Monday, October 29, 2012

Making Soap

I crossed item #52 off my bucket list on Saturday. I made lye soap!
Lavender oatmeal soap, to be exact.
I am addicted to handmade soap. Not only does it smells good, it is gentle on the skin and it lasts a long time. I rarely come home from a craft show without a bar or two. Sweet, floral or spicy, I love it all. 

I have long toyed with the idea of making soap myself but I was never able to muster the courage to attempt it in my own kitchen. Lye is highly caustic; handled improperly, it can be downright dangerous. Then I met Emilie Sennebogen. She was selling her line of handmade body products at a local festival. I admired her wares and purchased a couple of bars of her all-natural soap. When I learned that she had just opened a small shop in Decatur, Georgia and planned to offer soap making classes at some point, I eagerly signed up for her email list. And when she announced her class schedule, I was one of the first to register.
Rebecca and Liz of Mama
My sister-in-law SeDonna went with me on Saturday. Just walking into the shop is a sensory delight. It is sunny and bright, well-organized and filled with delightful smells. There were six of us in the class; our instructor, Rebecca, began with the history of soap making, discussed safety procedures, and guided us through the recipe we would follow. Then we set to work in teams of three to make lavender oatmeal soap.

We lined our cardboard molds. We measured our ingredients. We melted our fats and mixed up our lye solution. Then we added the lye to the oil (never the other way around) and mixed it up with an immersion hand blender.
My team mates SeDonna and Mike.
 Last, we incorporated the oatmeal and lavender essential oil and poured the mixture into our molds, covering them with thick towels. We each came home with a pound of soap; after waiting the required 24 hours, I cut mine into bars and set them on a brown paper bag to cure. Although the soap is ready to use now, we were advised to wait a couple of weeks for it to harden so it will last longer.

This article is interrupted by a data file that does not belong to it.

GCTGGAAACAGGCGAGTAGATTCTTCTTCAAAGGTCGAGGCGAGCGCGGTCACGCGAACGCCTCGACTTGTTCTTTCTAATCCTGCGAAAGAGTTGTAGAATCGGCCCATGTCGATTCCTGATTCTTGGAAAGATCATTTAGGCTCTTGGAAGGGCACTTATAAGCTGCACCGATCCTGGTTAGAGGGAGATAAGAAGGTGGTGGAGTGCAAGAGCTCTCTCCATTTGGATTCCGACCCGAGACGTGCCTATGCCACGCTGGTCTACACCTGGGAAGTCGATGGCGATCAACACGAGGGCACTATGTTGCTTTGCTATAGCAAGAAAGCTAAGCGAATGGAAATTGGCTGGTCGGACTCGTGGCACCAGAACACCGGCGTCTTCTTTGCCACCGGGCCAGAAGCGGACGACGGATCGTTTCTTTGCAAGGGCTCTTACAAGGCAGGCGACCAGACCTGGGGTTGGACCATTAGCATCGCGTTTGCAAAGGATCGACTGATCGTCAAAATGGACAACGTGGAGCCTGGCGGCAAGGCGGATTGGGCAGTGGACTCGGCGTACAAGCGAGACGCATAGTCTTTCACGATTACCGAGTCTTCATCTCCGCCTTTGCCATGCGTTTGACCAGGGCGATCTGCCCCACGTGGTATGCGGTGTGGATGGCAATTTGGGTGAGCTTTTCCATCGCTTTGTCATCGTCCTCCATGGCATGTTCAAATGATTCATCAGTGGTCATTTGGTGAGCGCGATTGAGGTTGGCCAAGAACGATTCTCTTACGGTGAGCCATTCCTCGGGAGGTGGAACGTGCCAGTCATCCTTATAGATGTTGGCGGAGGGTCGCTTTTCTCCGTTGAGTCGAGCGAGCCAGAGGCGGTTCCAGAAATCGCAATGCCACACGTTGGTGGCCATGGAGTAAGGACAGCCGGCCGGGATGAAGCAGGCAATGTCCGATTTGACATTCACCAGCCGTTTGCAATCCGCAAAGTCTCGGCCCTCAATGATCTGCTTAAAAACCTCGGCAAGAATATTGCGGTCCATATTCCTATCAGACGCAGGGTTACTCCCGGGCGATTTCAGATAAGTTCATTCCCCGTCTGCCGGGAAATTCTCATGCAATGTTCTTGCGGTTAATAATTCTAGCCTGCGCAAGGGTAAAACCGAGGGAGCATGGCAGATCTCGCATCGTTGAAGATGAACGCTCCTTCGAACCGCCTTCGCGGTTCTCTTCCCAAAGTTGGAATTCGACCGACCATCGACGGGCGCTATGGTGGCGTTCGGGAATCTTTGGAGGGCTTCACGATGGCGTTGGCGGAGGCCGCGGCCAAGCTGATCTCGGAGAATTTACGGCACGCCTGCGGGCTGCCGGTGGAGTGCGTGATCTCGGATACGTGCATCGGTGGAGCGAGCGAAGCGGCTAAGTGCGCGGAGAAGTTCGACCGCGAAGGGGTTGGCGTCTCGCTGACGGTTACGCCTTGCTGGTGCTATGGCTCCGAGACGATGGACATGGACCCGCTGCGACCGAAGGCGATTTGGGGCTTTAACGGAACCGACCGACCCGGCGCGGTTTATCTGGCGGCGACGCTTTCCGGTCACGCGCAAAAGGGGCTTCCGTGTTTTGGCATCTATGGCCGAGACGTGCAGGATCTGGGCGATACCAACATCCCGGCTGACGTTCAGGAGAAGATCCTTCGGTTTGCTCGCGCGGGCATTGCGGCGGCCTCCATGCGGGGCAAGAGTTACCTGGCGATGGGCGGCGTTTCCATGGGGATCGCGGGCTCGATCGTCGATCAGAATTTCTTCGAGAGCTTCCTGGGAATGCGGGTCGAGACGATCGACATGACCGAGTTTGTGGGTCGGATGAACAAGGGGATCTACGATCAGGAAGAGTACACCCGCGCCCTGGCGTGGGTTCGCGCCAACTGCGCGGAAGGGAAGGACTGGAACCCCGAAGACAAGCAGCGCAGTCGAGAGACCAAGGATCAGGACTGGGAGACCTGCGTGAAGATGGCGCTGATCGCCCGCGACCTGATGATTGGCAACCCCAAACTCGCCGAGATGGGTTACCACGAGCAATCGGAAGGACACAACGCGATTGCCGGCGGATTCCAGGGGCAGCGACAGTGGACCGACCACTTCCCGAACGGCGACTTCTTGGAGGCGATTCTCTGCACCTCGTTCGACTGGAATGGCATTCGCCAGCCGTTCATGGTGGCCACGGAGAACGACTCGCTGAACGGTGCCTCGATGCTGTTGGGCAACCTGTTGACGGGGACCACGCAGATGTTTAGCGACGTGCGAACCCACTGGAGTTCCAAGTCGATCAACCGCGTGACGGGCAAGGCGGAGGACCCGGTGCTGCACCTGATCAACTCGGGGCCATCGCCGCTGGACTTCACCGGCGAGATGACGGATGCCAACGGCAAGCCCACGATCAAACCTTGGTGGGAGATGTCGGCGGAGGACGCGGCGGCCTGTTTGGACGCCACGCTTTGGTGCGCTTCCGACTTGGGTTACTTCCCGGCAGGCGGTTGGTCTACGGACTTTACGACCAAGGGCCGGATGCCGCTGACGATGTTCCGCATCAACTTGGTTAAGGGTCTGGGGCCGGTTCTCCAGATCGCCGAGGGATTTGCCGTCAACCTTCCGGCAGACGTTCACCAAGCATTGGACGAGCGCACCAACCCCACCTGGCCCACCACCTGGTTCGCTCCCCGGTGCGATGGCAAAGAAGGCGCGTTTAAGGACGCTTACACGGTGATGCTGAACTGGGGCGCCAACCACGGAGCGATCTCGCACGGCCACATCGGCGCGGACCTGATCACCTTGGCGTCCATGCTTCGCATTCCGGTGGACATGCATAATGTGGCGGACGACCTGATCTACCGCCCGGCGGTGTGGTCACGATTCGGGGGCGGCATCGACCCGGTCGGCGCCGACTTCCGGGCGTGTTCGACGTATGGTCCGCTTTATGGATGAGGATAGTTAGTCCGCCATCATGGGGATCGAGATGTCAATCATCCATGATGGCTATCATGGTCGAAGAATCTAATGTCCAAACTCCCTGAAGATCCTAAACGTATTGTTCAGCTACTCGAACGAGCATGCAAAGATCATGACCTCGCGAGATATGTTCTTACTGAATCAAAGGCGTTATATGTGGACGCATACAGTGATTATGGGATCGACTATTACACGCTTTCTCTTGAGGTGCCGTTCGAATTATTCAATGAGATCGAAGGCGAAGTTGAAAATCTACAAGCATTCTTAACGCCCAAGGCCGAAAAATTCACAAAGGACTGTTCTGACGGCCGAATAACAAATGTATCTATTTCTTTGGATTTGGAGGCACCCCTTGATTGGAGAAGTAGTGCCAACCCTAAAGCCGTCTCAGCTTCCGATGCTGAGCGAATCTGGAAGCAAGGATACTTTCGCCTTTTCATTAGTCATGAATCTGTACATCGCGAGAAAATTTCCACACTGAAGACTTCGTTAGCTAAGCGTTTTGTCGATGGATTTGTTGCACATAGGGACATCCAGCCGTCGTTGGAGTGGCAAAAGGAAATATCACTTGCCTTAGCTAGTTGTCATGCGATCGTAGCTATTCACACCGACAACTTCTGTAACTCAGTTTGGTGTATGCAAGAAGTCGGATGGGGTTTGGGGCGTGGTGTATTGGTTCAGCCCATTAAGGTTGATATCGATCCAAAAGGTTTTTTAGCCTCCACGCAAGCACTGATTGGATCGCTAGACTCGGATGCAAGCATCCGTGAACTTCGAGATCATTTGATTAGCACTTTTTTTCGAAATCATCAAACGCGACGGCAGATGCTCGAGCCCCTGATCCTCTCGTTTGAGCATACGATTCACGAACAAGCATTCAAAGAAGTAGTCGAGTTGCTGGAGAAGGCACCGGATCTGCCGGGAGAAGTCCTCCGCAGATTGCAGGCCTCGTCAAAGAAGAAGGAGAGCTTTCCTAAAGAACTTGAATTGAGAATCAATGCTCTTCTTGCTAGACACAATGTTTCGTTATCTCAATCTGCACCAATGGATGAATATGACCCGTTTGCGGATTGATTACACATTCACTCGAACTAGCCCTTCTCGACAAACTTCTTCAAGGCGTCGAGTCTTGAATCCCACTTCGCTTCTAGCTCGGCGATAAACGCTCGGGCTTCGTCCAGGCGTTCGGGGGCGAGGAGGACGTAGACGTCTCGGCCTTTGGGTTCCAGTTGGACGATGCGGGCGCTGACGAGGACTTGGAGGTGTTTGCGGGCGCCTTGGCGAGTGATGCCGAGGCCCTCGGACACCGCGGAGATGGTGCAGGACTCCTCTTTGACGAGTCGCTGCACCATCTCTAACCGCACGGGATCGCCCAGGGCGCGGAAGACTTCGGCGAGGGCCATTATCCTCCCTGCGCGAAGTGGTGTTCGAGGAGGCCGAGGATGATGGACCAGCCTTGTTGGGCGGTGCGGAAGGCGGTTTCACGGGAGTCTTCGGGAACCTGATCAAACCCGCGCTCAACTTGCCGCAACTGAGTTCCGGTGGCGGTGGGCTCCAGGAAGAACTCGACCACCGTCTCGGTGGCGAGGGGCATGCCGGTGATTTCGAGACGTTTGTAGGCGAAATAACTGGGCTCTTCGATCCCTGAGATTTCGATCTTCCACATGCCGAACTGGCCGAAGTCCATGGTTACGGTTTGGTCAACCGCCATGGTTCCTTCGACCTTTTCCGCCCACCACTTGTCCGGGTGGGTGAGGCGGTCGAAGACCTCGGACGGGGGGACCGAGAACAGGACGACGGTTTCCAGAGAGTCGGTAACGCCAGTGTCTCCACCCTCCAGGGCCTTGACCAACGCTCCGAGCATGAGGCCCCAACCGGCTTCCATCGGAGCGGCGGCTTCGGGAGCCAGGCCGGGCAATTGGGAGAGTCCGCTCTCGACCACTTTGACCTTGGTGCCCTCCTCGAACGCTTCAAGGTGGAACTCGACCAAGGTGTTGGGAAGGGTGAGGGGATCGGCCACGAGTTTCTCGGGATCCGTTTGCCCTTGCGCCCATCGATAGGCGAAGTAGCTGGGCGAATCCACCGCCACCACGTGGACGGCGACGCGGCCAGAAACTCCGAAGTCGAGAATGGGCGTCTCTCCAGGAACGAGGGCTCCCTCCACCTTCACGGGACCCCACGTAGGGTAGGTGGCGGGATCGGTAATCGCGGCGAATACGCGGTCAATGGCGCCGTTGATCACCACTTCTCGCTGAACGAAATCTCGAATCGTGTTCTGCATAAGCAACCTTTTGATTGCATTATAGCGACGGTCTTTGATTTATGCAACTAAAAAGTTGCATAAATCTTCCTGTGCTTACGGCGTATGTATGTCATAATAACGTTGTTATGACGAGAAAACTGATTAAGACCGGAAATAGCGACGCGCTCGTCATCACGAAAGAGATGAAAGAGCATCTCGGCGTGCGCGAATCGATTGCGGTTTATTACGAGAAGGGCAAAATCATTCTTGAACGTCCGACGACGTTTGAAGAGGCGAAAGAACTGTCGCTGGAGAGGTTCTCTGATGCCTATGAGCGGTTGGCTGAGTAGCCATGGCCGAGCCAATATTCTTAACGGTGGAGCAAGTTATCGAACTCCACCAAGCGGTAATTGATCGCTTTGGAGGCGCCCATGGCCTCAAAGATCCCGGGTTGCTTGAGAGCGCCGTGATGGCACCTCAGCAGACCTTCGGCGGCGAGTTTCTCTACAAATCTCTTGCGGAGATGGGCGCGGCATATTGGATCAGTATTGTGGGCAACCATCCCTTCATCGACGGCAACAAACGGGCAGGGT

I am hooked! I came home with enough supplies to make three more pounds of soap, spent hours online yesterday, researching soap making and other sources for ingredients. Eventually, I plan to make all of our  household soap and shampoo, lotions and scrubs. In the meantime, I am looking forward to sharing my handmade soap with friends and family members over the holidays.

Whether you want to learn to make soap yourself or simply buy some wonderful handmade body products, I hope you will visit Mama in Decatur, Georgia. The address is 743D East College Avenue. They accept mail orders too; click HERE for the details. Tell them I sent you!

6 comments:

Debbie Maxwell Allen said...

I love handmade soap, too. I made it myself only once, but I'd love to do it again! There's nothing like it!

~Debbie

Pam Asberry said...

I couldn't agree more, Debbie! Now that I have made it myself, I am more addicted than ever - to the soap itself AND to making it! :-)

Dan said...

I could say that I make hand made soap as well but that would be a stretch seeing I use the glycerin method. Just melt, add scent, poor into mold and use it. It's something I started doing with my last daughter as a side project to do a father daughter thing together. Oh well. You've topped my efforts. Great job.

S.M. Carrière said...

I was looking into making soap a few weeks (a month?) back, and decided against it. Knowing me, I'd have spilt lye all over the house and caused some sort of explosion...

Pam Asberry said...

I have made glycerin soap before, Dan. Those soaps are very pretty! But I have sensitive skin, and the fragrance oils and artificial colors in a lot of the glycerin soaps can cause me problems. I am going to stick with essential oils and natural coloring agents in my lye soap. I am very excited about this! Thank you for stopping by and commenting.

Pam Asberry said...

Follow the instructions to the letter, S.M., and wear gloves, a face mask and goggles when you work with the lye. Also, when we combined our lye with our melted fats, we did it outdoors, to minimize the fumes. Just exercise precaution and you will have a blast; I sure did!